The Thrill of Resilience

In the midst of winter, I finally learned there was in me an invincible summer.”
-Albert Camus

Promise me you’ll always remember: You’re braver than you believe, and stronger than you seem, and smarter than you think.”
-Christopher Robin to Pooh (by A. A. Milne)

Just when we were all starting to get used to the unseasonably warm weather over Thanksgiving, we were given the brutal reminder that winter is upon us.   While driving to work on the morning of last week’s snow storm, inching along in the gray and exhaust clouded traffic; I couldn’t help but think about resilience.  How do we get up and face a wintery day when the bed is so warm and comfortable and the world is cold and stressful?  It is through resilience.

Resilience is a crucial component in a person’s recovery from illness, ability to adapt in the face of adversity and to handle tragedy.  Think of how many times you have been sick, had your heart broken or suffered a painful loss.  Think of how difficult if not impossible the idea of ever feeling good again seemed and yet here you are, chugging along, doing fine (hopefully).

Some people view resilience as a quality; something a person is born with and a characteristic that does not change much.  This is a misunderstanding.  Resilience is actually a process and a skill that can be honed and improved over a life-time.  Research shows that resilience is “ordinary not extraordinary”.

Additionally, people commonly believe that resilience is the ability to not experience strong and painful emotions.  This is a misconception.  You are supposed to feel terrified, despondent or furious at times.  Resilience is the skill you develop in handling those feelings.   An individual cannot improve his or her resilience skills without learning how to feel bad.

Research consistently demonstrates that a strong social support system with family and friends is powerful in building resilience.  I did a study myself (never published) in 2003-2004.  I was assessing factors that determined whether a child seen in a psychiatric emergency department was admitted for inpatient mental health treatment or was able to be sent home.  Factors studied included mental health problems in the child or family, socioeconomic status, substance abuse in the home, posttraumatic stress disorder and perceived social support.  Of these factors, the most significant in determining the disposition of the child was the perceived social support.  Those with parents that felt they had strong support were generally able to be discharged home and parents lacking support more often had their child admitted.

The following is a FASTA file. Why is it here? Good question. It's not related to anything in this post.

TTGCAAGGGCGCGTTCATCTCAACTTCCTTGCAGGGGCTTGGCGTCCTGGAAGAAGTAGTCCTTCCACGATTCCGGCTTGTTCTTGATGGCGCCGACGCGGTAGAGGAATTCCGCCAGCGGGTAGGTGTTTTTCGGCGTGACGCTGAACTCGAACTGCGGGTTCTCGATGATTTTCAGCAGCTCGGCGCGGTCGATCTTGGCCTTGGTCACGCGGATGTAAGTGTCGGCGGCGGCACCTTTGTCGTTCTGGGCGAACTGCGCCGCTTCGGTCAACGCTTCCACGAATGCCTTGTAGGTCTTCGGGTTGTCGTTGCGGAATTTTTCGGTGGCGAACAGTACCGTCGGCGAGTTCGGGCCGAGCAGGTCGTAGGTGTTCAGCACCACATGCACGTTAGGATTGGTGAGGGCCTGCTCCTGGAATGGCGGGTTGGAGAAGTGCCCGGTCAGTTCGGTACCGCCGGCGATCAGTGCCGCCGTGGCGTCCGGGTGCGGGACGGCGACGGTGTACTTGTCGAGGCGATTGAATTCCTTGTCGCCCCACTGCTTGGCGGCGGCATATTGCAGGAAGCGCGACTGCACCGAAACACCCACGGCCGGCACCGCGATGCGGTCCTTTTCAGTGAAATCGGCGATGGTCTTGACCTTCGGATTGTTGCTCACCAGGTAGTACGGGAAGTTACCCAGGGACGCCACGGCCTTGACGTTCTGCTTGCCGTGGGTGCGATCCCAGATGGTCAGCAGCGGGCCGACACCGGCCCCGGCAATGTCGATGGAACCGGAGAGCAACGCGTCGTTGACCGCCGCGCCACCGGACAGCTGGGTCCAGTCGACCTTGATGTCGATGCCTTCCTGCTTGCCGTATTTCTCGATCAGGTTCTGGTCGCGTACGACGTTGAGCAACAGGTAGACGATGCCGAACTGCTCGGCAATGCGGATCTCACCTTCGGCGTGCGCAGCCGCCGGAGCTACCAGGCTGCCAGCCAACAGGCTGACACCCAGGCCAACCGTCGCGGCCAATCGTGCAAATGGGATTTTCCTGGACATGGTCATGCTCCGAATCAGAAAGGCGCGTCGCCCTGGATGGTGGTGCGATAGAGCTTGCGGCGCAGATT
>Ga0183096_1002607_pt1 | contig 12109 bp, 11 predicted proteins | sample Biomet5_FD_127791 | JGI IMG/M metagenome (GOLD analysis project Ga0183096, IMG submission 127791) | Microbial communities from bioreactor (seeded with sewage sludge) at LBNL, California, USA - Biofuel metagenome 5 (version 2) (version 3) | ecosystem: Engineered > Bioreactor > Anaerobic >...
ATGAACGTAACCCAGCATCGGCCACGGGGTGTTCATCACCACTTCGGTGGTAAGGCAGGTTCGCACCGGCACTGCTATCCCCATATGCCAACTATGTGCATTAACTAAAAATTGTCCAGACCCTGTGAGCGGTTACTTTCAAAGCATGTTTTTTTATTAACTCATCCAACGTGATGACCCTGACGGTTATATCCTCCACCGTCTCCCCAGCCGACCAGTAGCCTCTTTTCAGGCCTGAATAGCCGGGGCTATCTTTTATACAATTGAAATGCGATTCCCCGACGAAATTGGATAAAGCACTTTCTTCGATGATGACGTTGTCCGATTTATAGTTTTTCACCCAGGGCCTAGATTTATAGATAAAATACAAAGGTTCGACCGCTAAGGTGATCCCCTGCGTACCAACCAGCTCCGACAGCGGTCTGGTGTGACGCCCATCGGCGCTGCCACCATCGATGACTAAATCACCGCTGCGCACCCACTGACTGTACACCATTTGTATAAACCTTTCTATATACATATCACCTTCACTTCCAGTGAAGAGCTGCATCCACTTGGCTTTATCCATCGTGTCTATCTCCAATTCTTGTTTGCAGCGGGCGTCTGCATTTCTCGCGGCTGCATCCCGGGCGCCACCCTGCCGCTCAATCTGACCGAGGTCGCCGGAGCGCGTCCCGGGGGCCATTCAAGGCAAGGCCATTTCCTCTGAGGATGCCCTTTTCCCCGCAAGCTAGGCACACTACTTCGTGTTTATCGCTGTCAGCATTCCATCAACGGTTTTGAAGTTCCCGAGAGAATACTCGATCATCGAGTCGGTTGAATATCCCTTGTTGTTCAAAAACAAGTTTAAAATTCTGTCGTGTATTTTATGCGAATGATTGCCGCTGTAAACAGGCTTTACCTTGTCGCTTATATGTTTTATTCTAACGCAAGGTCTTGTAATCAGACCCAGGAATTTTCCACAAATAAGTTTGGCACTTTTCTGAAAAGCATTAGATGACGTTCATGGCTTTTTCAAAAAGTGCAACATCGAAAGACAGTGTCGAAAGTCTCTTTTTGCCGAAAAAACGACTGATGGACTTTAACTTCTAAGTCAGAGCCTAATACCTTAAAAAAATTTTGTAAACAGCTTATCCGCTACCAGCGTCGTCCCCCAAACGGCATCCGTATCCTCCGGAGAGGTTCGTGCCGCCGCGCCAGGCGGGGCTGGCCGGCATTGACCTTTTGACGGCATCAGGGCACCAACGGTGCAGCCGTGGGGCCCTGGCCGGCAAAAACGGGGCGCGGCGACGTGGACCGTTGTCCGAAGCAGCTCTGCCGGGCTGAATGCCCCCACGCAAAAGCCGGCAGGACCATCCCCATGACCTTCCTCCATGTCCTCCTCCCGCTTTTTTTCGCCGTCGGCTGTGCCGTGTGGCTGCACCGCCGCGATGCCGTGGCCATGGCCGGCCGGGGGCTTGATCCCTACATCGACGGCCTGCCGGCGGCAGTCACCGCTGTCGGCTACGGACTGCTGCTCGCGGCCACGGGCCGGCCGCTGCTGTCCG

Skills in problem solving and communication are effective as well.  Active listening (which I have written about before; “Listen Up”) is a terrific way to communicate and solve problems.   This skill allows one to bring in more resources when needed and to identify and derail stressful and non-productive interactions.  A crucial component of resilience is to know when and how to use resources and how to “rally the troops” when needed.   I always tell people; never suffer alone.

There are other steps you can take in building your resilience.  This is the acquisition of a skill and you can have fun with it.  Do things to feel better such as saying “yes”, trying something new that you’ve wanted to do, visualizing success, exercising regularly, training in mindfulness, pursuing your passions, doing volunteer work, getting more involved with your faith, taking up yoga, and, for that matter, taking up under-water basket weaving.   The point of this is that staying active and setting reachable goals works.  Keep doing what works and stop or change what doesn’t work.

I am sure you all are good at something.  Think of the time and energy you put into that something to get good at it.  I assure you that with work you can get better and better at the skill of resilience.  With that, stay warm, may your commutes this winter be smooth and, in a snow storm, may you see a powder day and not the back of a car.

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